On Tuesday (March 28), President Donald Trump signed an executive order aimed at rolling back many of the Obama administration’s efforts to curb climate change. The order comes as surveys show Americans remain divided over global warming’s causes and consequences.
But those divisions often show up in unexpected ways, and researchers at Yale have landed on a particular way of describing our complicated, contradictory climate change opinions.
Anchorage resident Laura Oden is not pleased with the president’s order. She even looked up the White House telephone number to vent her frustration.
Does she believe global warming is happening?
“Absolutely,” Oden said.
And that it’s caused mostly by human activity?
“Yes! The answer is yes!” Oden said. “And we should stop doing this – we should stop – ” and she let out an exasperated shout.
Stop arguing over climate change, Oden meant.
That’s unlikely to happen any time soon. But Anthony Leiserowitz, of the Yale Program on Climate Change Communication, said the conversation Americans are having about global warming is a lot more interesting than the way it’s sometimes portrayed. His program recently published updated surveys and maps in a decade-long project tracking how the country thinks about climate change.
And are Americans split? Sure, Leiserowitz said.
“But it’s also too simplistic to simply say, well, there are climate believers and climate deniers. That’s not accurate either,” Leiserowitz said.
Instead, Leiserowitz team argues you can group the American public into roughly six categories.
Call them climate change personality types. For instance, Laura Oden? She’s probably one of those who Leiserowitz calls the “alarmed.”
“They’re firmly convinced it’s happening, it’s human caused, it’s urgent, they strongly support policy action, they really want to know – what can I do to get involved?” Leisorowitz said, adding that people in this group make up about 18 percent of Americans.
On the other end of the spectrum? The “dismissive.”
“That’s nine percent of the country who are firmly convinced it’s not happening, it’s not human caused, it’s not a serious problem,” Leiserowitz said. “And many of whom flat out tell us that they think it’s a giant conspiracy.”
In between, there’s a whole range of opinions: the “concerned,” the “cautious,” the “disengaged” and the “doubtful.”
To find some real life examples, Alaska’s Energy Desk dropped by one place you’re sure to find Alaskans of all stripes – the Costco parking lot in East Anchorage.
Guy Hopson, 69, was waiting outside. Hopson is retired; he lives in Eagle River. And he might be what the Yale researchers call “cautious.”
“Do I believe in climate change? There’s definitely some temperature changes, yeah,” Hopson said. “But I don’t know that there’s anything we could do about it or should do about it.”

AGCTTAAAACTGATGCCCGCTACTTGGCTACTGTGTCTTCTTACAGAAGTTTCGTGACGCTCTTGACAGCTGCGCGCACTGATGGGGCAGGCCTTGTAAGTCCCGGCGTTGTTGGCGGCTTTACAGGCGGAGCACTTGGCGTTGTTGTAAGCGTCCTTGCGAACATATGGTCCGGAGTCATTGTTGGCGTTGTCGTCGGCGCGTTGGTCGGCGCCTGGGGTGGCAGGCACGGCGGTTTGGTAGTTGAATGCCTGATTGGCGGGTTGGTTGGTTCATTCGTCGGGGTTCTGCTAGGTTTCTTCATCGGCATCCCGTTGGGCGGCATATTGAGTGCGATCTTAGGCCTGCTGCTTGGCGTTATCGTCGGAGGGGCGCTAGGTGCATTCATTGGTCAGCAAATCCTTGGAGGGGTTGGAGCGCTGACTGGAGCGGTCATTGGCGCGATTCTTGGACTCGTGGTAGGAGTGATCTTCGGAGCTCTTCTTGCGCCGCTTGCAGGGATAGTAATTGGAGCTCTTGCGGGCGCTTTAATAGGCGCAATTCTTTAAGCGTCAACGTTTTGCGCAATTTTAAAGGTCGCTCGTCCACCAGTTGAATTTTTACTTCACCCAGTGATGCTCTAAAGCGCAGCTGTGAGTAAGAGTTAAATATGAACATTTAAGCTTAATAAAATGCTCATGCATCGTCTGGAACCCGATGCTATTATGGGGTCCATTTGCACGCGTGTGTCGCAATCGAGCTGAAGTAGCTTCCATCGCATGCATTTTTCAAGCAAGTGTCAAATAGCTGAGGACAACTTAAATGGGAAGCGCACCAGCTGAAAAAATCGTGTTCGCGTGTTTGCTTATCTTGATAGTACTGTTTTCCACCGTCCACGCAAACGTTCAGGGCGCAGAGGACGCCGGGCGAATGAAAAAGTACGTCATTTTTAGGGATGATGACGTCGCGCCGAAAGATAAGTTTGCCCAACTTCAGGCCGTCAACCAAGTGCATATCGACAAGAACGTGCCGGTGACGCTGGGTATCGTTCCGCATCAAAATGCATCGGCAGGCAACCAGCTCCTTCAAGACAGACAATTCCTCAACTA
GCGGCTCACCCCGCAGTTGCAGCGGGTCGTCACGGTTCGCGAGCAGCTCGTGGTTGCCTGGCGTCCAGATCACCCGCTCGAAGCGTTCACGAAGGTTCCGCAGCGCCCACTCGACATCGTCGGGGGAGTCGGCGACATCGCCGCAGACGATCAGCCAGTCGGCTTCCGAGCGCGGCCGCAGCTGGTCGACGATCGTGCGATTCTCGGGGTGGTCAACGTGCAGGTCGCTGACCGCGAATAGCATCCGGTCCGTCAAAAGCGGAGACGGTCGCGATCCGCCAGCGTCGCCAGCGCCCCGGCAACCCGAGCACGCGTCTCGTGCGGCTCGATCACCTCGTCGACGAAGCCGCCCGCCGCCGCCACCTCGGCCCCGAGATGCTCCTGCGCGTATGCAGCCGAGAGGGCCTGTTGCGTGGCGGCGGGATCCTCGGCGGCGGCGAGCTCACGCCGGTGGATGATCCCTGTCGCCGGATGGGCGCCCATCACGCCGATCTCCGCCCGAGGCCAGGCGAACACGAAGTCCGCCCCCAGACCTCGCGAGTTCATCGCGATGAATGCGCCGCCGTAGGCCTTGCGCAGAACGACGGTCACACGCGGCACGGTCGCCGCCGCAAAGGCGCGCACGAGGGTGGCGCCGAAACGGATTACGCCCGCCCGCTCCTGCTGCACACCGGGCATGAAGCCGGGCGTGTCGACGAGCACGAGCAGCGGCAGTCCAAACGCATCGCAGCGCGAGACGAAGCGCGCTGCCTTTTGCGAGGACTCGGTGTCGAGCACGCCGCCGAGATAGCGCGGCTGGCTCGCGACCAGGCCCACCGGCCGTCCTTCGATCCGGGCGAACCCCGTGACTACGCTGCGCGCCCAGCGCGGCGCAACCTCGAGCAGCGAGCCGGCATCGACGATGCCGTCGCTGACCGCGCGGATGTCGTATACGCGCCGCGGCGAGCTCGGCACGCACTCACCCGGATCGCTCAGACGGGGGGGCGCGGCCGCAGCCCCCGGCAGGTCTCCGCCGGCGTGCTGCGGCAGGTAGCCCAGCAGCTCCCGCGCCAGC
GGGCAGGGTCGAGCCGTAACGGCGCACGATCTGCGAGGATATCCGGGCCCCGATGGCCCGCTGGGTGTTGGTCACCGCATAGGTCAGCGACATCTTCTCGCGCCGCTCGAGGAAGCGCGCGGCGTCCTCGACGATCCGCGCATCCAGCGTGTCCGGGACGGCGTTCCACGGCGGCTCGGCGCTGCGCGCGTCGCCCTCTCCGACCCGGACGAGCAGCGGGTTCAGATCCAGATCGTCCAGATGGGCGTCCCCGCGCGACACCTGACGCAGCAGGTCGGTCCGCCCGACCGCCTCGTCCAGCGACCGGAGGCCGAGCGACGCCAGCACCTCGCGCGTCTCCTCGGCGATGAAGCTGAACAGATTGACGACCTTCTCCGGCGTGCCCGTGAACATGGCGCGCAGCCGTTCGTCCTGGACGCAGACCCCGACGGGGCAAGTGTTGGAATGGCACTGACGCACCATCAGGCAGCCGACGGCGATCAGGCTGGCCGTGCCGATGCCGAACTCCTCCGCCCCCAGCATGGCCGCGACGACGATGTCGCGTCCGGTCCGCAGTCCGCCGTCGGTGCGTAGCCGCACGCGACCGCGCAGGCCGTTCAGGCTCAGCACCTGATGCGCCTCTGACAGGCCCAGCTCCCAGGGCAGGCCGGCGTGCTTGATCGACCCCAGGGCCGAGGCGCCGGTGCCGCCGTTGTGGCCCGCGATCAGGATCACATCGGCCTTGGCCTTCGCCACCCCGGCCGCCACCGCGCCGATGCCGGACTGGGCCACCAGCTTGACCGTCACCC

Hopson believes global warming is happening and said it’s already affecting people in Alaska. He used to work for the Army Corps of Engineers, and described the Corps’ efforts to deal with coastal erosion in the village of Shishmaref.
But Hopson said he has no idea whether global warming is caused by human activity.
That’s a pretty common take. The Yale researchers found that while 70 percent of Americans believe global warming is happening, only 53 percent believe it’s caused primarily by humans. Thirty-two percent said it’s caused by natural changes, while about 19 percent said they just don’t know.
Climate scientists overwhelmingly agree that global warming is happening, is serious and is driven by human activity; but in the survey, less than half of Americans (49 percent) knew that.
Bill, 20, is a student at the University of Alaska Anchorage (he didn’t want to give his last name). He said he knows most scientists believe climate change is happening. He just disagrees.
“I believe the earth was created, and weather happens how it’s supposed to happen,” Bill said.
That might put him in the category the Yale researchers call “doubtful:” people who don’t really think global warming is happening, but if it is, think humans likely can’t or shouldn’t do anything about it.
Christopher Hossain was shopping with his parents. He’s 15. And you could put him in the “concerned” category. He believes climate change is real – but is it going to affect him?
“Probably. But not, like, in ten years. Probably when I’m their age,” Hossain said, gesturing to his parents, who stood laughing nearby.
In other words, not for awhile. Christopher has a lot of company in that opinion. Nationwide, 70 percent of people said global warming will harm future generations — but only 40 percent said they expect it to harm them personally.
And Alaskans were no more likely to say climate change will harm them, despite the fact that warming is happening here faster than anywhere else in the country.
Christopher’s dad, cab driver Mohammad Hossain, is less relaxed than his son about the potential consequences.
“I am a part of the world, so it will affect me, too,” the senior Hossain said. “The last two years, what was that? That was not real Alaska. There was no cold, no snow. You can see it! You don’t have to be a scientist.”